Sometimes there can be nothing more painful in life than to wait.
Waiting rooms are never happy places. When you sit in the waiting room at the doctor’s office, you’re generally irritated that despite making an appointment for 11, it’ll be 11:30 before you actually see a doctor. Hospital waiting rooms are worse, because you’re generally there while waiting to hear if a loved one’s going to make it or not.
The “waiting rooms” of life are painful as well. Some of you reading this are waiting hard on God to make a difference in a particular area of life. Some of you are waiting on God for a job. Others of you are waiting on God for healing. Some of you feel like you’re waiting on God to give help with an addiction, while others of us are waiting on God to bring restoration. Some of you are like me and you’d love to be married, but you feel like you’re waiting on God for a spouse. Honestly, in the midst of all these situations it often feels like God’s running late.
Reading through today’s passage, I’ve got to think that no one felt that more than Mary, Martha, and their brother Lazarus. Jesus had a relationship with these guys. They weren’t just faces in the crowd to him. And what’s more, Jesus didn’t just know them… he loved them, as John points out several times at the beginning of the chapter. So, when word is sent to Jesus that Lazarus is sick, we’d expect for him to either head to Lazarus to heal him or to just heal him on the spot, right?
Wrong. “So when [Jesus] heard that Lazarus was sick, he stayed where he was two more days” (John 11:6).
That must be a typo. The Bible almost establishes this cause-and-effect thing here. Because Lazarus was sick, Jesus decided to stay where he was for two more days. And what’s worse, the Bible doesn’t record Jesus doing some cool, amazing thing while he was waiting around. It doesn’t seem like Jesus was in the middle of anything. He just sat and did nothing. While that seems strange, that feeling is probably strangely familiar for those of us in the waiting room of life. You pray, you go to church, you read the Bible, you do STRONG cards, and nothing. God seemingly does nothing.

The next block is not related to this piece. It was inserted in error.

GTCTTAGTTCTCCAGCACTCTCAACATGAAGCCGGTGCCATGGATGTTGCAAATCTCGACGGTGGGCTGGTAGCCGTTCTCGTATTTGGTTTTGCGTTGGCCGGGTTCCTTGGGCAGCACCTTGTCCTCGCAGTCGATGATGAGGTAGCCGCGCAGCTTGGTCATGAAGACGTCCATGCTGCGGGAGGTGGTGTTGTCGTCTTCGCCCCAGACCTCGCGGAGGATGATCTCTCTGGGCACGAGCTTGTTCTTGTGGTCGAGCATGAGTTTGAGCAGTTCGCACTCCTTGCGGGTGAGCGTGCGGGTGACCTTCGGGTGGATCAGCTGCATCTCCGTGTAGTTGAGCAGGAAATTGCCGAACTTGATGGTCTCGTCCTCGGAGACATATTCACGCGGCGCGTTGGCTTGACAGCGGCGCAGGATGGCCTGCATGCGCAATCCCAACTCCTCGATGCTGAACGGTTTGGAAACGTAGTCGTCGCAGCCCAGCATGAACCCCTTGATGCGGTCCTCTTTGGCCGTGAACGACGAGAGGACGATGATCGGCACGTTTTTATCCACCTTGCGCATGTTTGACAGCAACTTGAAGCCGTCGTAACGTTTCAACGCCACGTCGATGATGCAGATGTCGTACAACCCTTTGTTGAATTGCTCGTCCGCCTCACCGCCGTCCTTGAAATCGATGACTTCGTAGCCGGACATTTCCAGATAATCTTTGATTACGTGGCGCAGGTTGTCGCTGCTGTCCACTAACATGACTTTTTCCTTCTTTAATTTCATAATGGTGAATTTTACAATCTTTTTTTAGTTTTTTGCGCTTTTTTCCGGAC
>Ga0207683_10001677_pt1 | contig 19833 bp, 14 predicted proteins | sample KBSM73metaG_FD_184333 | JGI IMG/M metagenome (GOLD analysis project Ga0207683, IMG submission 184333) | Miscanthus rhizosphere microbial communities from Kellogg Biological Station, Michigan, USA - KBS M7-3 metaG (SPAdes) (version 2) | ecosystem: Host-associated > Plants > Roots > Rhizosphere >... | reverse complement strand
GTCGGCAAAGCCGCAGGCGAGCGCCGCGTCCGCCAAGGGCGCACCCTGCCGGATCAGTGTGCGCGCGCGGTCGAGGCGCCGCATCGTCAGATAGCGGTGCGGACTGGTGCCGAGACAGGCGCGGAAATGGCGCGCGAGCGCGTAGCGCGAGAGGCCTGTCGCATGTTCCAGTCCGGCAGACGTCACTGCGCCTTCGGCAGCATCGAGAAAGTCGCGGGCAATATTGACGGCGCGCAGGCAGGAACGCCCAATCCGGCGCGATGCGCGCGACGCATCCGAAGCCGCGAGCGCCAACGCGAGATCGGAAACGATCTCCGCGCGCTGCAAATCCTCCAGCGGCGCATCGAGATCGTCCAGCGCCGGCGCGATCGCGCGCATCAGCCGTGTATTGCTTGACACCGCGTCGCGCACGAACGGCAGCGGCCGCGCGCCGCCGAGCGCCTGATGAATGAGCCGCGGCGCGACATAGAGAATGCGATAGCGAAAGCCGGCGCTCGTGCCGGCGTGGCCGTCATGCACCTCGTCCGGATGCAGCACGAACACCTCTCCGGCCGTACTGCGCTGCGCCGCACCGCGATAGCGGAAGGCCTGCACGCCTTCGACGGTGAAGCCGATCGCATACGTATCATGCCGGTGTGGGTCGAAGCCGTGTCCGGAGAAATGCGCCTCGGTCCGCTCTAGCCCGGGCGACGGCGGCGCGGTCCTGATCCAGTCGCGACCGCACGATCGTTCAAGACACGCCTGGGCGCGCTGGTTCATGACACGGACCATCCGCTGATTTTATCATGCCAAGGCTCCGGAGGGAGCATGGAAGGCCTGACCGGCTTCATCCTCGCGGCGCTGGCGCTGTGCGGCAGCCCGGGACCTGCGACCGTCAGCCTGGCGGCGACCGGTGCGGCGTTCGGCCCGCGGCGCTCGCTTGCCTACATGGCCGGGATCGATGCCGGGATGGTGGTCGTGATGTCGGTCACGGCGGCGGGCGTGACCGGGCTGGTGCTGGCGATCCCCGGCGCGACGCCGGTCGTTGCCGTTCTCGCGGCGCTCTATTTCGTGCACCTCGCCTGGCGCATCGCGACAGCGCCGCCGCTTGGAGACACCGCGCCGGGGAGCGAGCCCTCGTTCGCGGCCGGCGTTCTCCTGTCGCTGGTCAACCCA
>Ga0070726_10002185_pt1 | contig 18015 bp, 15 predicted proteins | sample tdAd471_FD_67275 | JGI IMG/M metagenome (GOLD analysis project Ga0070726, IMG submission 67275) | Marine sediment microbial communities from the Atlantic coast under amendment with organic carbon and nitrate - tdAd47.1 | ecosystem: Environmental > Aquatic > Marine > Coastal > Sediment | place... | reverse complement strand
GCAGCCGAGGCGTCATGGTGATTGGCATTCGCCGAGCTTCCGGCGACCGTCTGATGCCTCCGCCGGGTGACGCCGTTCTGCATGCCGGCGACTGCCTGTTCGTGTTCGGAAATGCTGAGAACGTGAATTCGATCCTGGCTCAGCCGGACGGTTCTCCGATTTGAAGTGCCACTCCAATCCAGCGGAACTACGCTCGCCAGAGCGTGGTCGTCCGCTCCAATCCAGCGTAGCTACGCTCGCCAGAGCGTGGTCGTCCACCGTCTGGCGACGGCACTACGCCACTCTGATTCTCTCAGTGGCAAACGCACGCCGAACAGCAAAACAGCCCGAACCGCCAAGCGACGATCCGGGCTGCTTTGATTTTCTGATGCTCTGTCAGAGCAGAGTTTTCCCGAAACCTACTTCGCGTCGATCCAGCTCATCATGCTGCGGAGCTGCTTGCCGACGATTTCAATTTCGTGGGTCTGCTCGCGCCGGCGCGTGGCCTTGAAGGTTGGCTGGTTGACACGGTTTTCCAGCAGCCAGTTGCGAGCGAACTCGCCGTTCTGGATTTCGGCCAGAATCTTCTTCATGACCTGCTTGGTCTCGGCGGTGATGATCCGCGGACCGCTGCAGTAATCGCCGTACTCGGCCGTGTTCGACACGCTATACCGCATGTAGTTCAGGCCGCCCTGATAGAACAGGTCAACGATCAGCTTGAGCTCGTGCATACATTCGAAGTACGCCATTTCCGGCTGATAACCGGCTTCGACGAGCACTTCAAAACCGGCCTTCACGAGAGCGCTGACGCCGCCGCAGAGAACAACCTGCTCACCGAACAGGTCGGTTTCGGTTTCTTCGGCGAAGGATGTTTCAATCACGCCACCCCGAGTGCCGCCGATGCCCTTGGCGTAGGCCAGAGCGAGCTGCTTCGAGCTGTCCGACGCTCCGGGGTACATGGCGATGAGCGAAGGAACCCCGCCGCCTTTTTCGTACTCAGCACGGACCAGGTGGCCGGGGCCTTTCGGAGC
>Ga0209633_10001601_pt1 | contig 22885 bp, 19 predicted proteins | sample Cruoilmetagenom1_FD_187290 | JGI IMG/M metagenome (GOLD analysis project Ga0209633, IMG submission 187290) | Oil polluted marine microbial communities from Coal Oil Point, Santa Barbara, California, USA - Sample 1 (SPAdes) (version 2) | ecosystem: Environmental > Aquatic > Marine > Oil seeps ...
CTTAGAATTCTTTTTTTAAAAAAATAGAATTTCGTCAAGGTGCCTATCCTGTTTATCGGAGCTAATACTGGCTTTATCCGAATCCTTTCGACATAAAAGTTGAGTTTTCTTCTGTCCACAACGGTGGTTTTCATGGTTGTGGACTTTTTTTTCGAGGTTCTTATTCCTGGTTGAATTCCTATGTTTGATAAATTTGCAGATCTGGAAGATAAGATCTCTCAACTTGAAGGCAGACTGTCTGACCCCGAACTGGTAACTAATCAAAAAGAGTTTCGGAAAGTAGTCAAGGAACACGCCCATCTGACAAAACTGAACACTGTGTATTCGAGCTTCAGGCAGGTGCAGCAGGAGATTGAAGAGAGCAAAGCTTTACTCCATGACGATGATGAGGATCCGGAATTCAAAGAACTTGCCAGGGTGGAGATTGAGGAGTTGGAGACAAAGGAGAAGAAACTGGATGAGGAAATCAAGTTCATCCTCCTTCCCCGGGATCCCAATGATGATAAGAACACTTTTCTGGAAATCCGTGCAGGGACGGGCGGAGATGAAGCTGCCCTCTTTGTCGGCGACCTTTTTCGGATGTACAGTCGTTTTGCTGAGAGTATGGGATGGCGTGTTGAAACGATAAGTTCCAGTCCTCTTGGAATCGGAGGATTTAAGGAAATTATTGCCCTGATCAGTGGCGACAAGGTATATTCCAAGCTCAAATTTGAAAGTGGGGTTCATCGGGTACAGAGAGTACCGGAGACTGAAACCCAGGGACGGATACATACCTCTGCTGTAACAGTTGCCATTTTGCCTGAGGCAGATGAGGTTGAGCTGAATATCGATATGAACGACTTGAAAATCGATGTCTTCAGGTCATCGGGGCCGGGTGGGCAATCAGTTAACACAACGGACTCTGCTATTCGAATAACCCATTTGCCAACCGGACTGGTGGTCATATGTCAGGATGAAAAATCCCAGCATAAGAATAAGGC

Eventually, Jesus makes his way to Bethany, but Lazarus has died. In fact, he’s been dead for four days. Can you imagine the pain that Mary and Martha had to feel talking to Jesus? They knew he could have done something. They had seen him heal blind people, open the ears of the deaf, and had even heard of his ability to bring dead people back to life. It wasn’t that he couldn’t, it was that he apparently didn’t. How would that have made you feel?
But all that only set the stage for what would happen next. Jesus would ask for the stone to be rolled away and then get to work. Can you imagine the shock on the faces of the people present when Lazarus came forth from the tomb? It had to feel like a first-century version of The Walking Dead. Seriously? Did Jesus just do that? And the rest, as they say, is history.
So what’s the point for us in this story? I think there are several. For one, an apparent lack of action on God’s part in our lives is not evidence he hates us, disapproves of us, or is disappointed with us. In fact, quite the opposite. In this story, we see that Jesus loved Mary, Martha, and Lazarus. His apparent inaction wasn’t a sign of disproval, but rather of a different plan altogether.
I think that’s the most important point for us to see. When God is late, it’s often because there’s somewhere else he wants to work. Jesus healing Lazarus would have been cool. But the way the situation unfolded here in John wasn’t just cool, it was miraculous. Could it be that in the waiting room God is wanting to develop us? Could it be that God is preparing us? At the ripe old age of 25, I’ve already been able to see that the waiting rooms in my life have always been great to develop something in me that may not have happened otherwise. Honestly, though, sometimes the reasons may never be known. But whatever happens, don’t allow yourself to equate God’s silence with his absence. He is at work. Sometimes, it’s just having the faith to really trust that when God appears to be running late.